East Finchley landlords defeats RRO claim

A landlord has successfully defended a Rent Repayment Order claim by proving that his property had too few tenants to count as an HMO.

The ruling was made at the beginning of August by the First-Tier Tribunal Property Chamber.

Three former tenants of an East Finchley let, Thomas Pratt, Pavel Maciulevic and Ludwig Brouet, had claimed their landlord, Alec Mackenzie, should re-imburse them for rent paid during their tenancy. This had ended in May 2021, when the then occupants left voluntarily. It had begun in 2016.

When the tenants had consulted Barnet Council, they said they had been told that their landlord was not licensed under Additional Licensing rules to let an HMO.

There was no dispute the property was within an area of Barnet which was subject to Additional Licensing rules that required properties occupied as the main residence of four or more persons belonging to at least two households to be licensed as HMOs. But the landlord said he had not let the property to four or more persons, only to one, and at most three.

The tenants claimed that at various times six or seven people had lived in the property but could not produce proof of this or that it had been agreed to by the landlord.

The landlord’s counsel said he did not concede that the property was an HMO. He had only ever let the property to, at most, three people (the number of individuals on the first tenancy agreement, signed in November 2016) and so believed this was the number of people living there as their residence.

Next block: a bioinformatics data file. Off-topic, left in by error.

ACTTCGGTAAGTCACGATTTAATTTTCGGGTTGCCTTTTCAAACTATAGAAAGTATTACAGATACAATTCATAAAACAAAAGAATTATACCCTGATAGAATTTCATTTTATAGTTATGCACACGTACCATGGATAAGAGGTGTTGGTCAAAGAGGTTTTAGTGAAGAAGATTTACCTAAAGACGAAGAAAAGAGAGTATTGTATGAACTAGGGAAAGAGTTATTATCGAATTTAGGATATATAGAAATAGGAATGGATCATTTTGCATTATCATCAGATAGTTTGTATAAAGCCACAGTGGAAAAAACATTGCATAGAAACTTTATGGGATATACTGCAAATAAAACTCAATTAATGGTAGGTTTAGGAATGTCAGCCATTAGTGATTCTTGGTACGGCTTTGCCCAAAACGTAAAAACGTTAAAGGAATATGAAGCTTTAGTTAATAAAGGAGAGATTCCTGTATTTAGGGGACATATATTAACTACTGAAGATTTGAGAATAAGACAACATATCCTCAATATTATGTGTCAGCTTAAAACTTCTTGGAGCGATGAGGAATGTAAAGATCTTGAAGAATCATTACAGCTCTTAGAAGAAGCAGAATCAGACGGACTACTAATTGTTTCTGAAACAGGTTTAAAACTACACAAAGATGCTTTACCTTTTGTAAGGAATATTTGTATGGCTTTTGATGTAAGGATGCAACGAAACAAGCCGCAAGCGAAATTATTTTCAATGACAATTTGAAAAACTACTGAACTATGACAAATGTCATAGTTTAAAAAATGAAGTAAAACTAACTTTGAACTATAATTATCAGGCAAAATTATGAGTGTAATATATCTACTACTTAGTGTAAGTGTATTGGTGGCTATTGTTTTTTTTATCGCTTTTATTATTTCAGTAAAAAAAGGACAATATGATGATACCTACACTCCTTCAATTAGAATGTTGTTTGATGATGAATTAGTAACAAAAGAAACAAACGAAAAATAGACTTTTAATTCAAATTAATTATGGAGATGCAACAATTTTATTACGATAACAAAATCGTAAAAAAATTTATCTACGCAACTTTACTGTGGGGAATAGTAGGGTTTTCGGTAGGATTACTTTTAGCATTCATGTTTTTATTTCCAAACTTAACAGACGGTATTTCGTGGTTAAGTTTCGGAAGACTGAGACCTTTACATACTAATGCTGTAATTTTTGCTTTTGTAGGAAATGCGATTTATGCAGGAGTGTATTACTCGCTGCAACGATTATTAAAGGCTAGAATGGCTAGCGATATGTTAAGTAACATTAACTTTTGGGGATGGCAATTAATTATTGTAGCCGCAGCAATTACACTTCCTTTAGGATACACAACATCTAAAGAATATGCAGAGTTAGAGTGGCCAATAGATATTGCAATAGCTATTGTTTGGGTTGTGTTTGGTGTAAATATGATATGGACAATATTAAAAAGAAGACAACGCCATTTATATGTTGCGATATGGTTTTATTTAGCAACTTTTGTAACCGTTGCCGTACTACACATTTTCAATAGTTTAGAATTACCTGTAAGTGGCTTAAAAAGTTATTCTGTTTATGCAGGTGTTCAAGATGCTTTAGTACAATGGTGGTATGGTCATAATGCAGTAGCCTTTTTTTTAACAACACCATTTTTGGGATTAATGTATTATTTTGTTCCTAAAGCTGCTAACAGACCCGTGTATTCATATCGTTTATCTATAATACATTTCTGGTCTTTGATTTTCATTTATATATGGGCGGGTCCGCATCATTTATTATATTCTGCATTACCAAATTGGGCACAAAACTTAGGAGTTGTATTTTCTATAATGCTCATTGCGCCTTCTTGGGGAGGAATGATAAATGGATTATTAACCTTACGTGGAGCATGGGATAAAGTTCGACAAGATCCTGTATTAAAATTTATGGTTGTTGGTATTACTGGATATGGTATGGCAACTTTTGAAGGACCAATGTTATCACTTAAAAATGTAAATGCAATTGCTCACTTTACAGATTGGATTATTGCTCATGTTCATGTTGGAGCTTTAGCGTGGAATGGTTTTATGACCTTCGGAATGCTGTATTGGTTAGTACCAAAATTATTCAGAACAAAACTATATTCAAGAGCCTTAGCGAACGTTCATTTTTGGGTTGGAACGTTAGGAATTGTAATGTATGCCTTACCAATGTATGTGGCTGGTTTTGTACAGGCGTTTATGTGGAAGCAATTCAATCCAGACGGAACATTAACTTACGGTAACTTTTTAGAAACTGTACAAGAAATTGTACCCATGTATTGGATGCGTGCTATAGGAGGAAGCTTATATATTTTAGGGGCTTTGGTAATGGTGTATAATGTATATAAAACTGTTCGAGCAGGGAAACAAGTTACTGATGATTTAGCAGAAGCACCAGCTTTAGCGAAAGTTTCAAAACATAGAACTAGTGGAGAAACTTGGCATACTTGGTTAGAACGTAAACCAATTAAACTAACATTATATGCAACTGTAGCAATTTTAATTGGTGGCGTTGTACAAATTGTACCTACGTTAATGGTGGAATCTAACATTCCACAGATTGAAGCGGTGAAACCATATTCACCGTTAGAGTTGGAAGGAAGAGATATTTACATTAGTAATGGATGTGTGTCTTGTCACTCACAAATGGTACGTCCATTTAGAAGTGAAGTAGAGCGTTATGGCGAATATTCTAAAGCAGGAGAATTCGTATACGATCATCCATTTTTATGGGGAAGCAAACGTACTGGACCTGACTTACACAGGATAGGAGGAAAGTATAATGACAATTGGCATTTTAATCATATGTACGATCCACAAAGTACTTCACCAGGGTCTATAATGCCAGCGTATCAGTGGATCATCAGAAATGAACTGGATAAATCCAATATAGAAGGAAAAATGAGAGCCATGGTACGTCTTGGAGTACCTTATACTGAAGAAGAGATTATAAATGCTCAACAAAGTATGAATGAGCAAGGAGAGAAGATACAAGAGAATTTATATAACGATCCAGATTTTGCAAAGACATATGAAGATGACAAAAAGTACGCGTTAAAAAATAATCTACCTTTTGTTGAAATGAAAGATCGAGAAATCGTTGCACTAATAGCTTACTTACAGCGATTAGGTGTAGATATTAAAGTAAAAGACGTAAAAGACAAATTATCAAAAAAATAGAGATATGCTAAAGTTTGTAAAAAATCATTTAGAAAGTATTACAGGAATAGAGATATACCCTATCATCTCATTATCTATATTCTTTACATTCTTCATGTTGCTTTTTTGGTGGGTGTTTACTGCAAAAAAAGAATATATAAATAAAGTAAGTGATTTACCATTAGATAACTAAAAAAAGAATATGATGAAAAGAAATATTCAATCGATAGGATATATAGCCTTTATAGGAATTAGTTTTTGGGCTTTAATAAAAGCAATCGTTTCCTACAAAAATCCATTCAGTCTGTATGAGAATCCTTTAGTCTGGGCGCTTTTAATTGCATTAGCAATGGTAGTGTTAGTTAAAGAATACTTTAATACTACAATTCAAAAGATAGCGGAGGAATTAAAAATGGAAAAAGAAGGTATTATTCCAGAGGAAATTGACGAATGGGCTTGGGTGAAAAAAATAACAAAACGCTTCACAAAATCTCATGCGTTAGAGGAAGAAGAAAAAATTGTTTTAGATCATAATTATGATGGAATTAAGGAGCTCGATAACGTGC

After being warned, in July 2020 that the property might be an HMO, he had applied for a temporary licence and had also sought to regain possession by serving a s.21 notice. But it was his position that the property was not let as an HMO and that Pratt and Brouet were sub-tenants of Maciulevic, who was the only tenant on the latest (2019) written tenancy agreement.

The tribunal agreed. After noting ‘a real paucity of evidence from the applicants’, it dismissed the claim of the three tenants saying it had concluded that they had failed to prove beyond reasonable doubt that the property was a house in multiple occupation requiring a licence.
‘It was also notable that there was no evidence at all from any other individuals who were alleged to have been in occupation of the property at the relevant time, who might have been expected to give evidence in support and which might have corroborated the case as to who was in occupation and when’, it said.

‘The tribunal has also concluded that the individuals named on the tenancy agreement (which in the relevant period was Mr Maciulevic alone, and was never more than three persons) were most probably the only direct tenants of Mr Mackenzie and Mr Harris (the joint freeholder), and that anyone else who was in occupation was a sub-tenant.